New citizens like US—they swear it

Happy immigrants take the oath in the glow of video cameras and beaming families

lpemberton@theolympian.comFebruary 5, 2014 

Sreelatha Robba pointed a camcorder at her husband, Venkat, as he recited the Oath of Allegiance during a naturalization ceremony Tuesday at the Olympia Timberland Library.

It was a huge moment for their entire family, she said.

“I feel like my kids were born here, so now my husband is a citizen and they can stay here,” said Robba, 32, of Olympia.

Ten South Sound immigrants from seven countries participated in the ceremony, which included patriotic music, a video message from President Barack Obama and remarks by Timberland Regional Library director Cheryl Heywood, who is a naturalized citizen.

“It’s a long, long journey, so congratulations for getting to this point today,” said Heywood, who immigrated from Canada and was sworn in as a U.S. citizen in 2008.

The new citizens hail from Vietnam, Laos, India, South Korea, the Philippines, Japan and American Samoa, according to the U.S. Citizenship and Immigration Services.

Among them was Pfc. Lafaele Ropati, 20, of Joint Base Lewis-McChord, who has moved between his homeland, American Samoa, and the United States several times since 2006.

“It means a lot,” the Army mechanic said about the event.

About 50 people attended the ceremony, including friends and family members and representatives from the Sacajawea chapter of the Daughters of the American Revolution (DAR), who handed out flag lapel pins to the new citizens.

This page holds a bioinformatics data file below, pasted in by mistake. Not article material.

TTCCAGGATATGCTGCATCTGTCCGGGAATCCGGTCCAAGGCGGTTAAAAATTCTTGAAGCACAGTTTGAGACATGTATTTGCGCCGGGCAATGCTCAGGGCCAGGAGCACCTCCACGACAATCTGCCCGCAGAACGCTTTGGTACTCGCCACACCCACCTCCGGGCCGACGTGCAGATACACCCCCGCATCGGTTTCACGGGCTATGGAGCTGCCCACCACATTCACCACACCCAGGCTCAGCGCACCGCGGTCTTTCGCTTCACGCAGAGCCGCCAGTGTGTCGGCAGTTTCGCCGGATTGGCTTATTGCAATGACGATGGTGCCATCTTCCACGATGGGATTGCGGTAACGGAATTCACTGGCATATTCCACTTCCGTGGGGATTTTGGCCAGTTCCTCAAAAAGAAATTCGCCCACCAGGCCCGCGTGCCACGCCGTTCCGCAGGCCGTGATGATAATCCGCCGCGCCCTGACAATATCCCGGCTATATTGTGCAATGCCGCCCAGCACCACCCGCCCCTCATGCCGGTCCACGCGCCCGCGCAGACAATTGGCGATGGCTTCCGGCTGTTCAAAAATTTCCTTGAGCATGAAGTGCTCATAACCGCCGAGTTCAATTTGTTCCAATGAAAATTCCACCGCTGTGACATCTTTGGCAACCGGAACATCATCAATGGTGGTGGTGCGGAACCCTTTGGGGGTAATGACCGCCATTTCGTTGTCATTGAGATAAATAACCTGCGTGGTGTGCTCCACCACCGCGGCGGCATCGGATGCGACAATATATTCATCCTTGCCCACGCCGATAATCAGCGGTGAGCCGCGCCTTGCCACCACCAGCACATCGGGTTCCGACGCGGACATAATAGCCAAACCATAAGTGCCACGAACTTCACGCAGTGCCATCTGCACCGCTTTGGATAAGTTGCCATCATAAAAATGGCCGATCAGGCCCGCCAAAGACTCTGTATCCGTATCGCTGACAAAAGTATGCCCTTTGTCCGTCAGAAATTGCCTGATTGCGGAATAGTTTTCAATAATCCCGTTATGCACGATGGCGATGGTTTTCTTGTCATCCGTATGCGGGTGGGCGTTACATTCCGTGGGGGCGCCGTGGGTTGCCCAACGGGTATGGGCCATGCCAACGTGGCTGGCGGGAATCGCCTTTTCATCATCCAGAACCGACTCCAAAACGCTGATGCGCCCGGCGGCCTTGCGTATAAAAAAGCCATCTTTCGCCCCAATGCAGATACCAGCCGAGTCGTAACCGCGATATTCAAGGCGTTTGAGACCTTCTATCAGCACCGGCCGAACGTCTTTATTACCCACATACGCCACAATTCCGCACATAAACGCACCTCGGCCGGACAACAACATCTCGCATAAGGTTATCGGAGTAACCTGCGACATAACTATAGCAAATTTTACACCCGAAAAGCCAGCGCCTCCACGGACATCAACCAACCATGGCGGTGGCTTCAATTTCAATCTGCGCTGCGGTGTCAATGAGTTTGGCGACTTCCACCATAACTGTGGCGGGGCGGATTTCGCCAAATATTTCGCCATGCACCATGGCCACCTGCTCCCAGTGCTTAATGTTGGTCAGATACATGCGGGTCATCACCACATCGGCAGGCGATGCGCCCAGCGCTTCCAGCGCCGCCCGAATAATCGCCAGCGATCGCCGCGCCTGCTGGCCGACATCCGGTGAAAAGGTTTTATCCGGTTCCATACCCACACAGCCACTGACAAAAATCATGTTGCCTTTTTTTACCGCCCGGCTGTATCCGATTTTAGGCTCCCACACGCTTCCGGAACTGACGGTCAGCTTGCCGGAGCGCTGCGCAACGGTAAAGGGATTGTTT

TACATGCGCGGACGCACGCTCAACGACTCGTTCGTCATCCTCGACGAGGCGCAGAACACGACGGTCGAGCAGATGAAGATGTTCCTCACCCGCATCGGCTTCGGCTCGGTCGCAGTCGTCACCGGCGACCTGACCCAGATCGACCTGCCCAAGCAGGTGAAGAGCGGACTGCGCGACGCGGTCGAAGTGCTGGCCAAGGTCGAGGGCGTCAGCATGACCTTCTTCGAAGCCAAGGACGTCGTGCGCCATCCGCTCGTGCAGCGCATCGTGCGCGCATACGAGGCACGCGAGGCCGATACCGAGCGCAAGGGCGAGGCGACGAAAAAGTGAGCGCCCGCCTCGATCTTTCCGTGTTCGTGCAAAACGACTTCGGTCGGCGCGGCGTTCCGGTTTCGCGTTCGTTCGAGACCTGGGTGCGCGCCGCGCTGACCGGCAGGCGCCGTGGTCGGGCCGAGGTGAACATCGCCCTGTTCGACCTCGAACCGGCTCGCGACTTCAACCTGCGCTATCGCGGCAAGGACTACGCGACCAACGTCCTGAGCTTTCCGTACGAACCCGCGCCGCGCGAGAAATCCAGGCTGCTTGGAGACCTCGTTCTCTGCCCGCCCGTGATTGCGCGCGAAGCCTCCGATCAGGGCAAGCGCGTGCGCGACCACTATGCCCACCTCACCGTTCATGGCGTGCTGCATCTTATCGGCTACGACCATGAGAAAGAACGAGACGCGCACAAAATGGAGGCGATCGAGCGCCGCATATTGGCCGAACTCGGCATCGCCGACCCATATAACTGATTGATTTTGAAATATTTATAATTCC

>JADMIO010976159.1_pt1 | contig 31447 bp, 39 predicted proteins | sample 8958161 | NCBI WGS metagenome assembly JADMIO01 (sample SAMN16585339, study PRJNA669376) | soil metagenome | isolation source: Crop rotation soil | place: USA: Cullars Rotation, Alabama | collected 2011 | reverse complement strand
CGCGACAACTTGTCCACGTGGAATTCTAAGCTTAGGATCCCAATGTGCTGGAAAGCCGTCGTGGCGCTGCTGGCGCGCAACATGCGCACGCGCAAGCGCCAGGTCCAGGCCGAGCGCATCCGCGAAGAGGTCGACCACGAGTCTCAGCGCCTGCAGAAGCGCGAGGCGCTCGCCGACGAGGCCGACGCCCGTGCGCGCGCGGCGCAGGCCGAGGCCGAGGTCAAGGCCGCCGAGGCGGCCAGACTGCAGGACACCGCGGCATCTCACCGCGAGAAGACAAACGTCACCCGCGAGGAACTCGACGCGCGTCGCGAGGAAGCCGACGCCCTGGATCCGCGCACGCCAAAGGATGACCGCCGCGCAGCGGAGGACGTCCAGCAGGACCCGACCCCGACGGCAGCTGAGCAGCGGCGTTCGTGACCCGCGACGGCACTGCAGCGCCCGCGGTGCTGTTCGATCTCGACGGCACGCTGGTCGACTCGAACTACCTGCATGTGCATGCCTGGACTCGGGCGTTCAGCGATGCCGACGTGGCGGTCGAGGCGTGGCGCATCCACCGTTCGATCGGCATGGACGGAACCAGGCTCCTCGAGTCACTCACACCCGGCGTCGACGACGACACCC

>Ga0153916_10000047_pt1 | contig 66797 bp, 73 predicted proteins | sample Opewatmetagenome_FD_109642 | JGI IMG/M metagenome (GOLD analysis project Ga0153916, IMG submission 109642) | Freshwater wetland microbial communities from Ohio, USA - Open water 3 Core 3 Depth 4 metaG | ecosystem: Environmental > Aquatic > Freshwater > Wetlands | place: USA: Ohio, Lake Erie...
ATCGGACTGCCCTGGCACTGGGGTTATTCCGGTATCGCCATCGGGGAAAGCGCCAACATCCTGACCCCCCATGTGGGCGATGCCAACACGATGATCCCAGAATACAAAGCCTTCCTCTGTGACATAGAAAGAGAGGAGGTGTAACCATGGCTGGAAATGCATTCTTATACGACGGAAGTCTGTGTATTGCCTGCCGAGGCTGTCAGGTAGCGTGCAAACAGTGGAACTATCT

“We all have that connection –- the desire to be part of the great democracy,” said Suzy Scuderi with the women’s service organization that promotes patriotism.

Some of the immigrants cried during the ceremony, especially when Lee Greenwood’s “God Bless the USA” was played.

Eugenie Eborde, 35, of Tacoma described the event as “overwhelming.”

A native of the Philippines, she is a certified nursing assistant at St. Joseph Hospital in Tacoma.

She said it took about five years to become naturalized, but it was worth the wait.

“I enjoy it here,” Eborde said. “You work, you have money. If you’re not picky, it’s easy to have a job.”

Venkat Robba, an information technology consultant with the state Department of Social and Health Services, agreed.

“This country has a lot of opportunity,” he said. “I’ve grown a lot since I came here.”

He and his wife are from India, and they applied for the process together in 2007. But Sreelatha Robba was pregnant at the time and couldn’t get the required vaccinations.

“That’s when our files got separated,” Venkat Robba said.

At first, he said the Olympia couple were disappointed that they couldn’t go through the ceremony together.

But then they realized they could take pictures and videos of each other’s swearing-in ceremonies, and that made it better, he said.

Lisa Pemberton: 360-754-5433 lpemberton@theolympian.com @Lisa_Pemberton

The Olympian is pleased to provide this opportunity to share information, experiences and observations about what's in the news. Some of the comments may be reprinted elsewhere in the site or in the newspaper. We encourage lively, open debate on the issues of the day, and ask that you refrain from profanity, hate speech, personal comments and remarks that are off point. Thank you for taking the time to offer your thoughts.

Commenting FAQs | Terms of Service